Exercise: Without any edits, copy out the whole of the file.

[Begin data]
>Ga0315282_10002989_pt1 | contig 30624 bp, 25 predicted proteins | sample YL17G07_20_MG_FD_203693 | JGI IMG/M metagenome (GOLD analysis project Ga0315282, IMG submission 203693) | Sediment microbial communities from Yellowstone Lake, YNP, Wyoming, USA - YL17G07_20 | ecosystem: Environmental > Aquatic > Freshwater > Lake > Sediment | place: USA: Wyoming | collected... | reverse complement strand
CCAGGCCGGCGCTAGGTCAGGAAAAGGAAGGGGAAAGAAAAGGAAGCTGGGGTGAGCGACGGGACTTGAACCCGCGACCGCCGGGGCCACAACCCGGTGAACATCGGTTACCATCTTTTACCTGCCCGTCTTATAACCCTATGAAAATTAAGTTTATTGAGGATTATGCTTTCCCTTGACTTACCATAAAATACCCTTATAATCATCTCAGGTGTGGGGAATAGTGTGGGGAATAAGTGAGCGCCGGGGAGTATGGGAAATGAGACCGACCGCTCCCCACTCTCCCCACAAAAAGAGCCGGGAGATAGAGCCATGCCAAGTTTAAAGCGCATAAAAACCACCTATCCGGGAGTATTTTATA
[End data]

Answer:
>Ga0315282_10002989_pt1 | contig 30624 bp, 25 predicted proteins | sample YL17G07_20_MG_FD_203693 | JGI IMG/M metagenome (GOLD analysis project Ga0315282, IMG submission 203693) | Sediment microbial communities from Yellowstone Lake, YNP, Wyoming, USA - YL17G07_20 | ecosystem: Environmental > Aquatic > Freshwater > Lake > Sediment | place: USA: Wyoming | collected... | reverse complement strand
CCAGGCCGGCGCTAGGTCAGGAAAAGGAAGGGGAAAGAAAAGGAAGCTGGGGTGAGCGACGGGACTTGAACCCGCGACCGCCGGGGCCACAACCCGGTGAACATCGGTTACCATCTTTTACCTGCCCGTCTTATAACCCTATGAAAATTAAGTTTATTGAGGATTATGCTTTCCCTTGACTTACCATAAAATACCCTTATAATCATCTCAGGTGTGGGGAATAGTGTGGGGAATAAGTGAGCGCCGGGGAGTATGGGAAATGAGACCGACCGCTCCCCACTCTCCCCACAAAAAGAGCCGGGAGATAGAGCCATGCCAAGTTTAAAGCGCATAAAAACCACCTATCCGGGAGTATTTTATA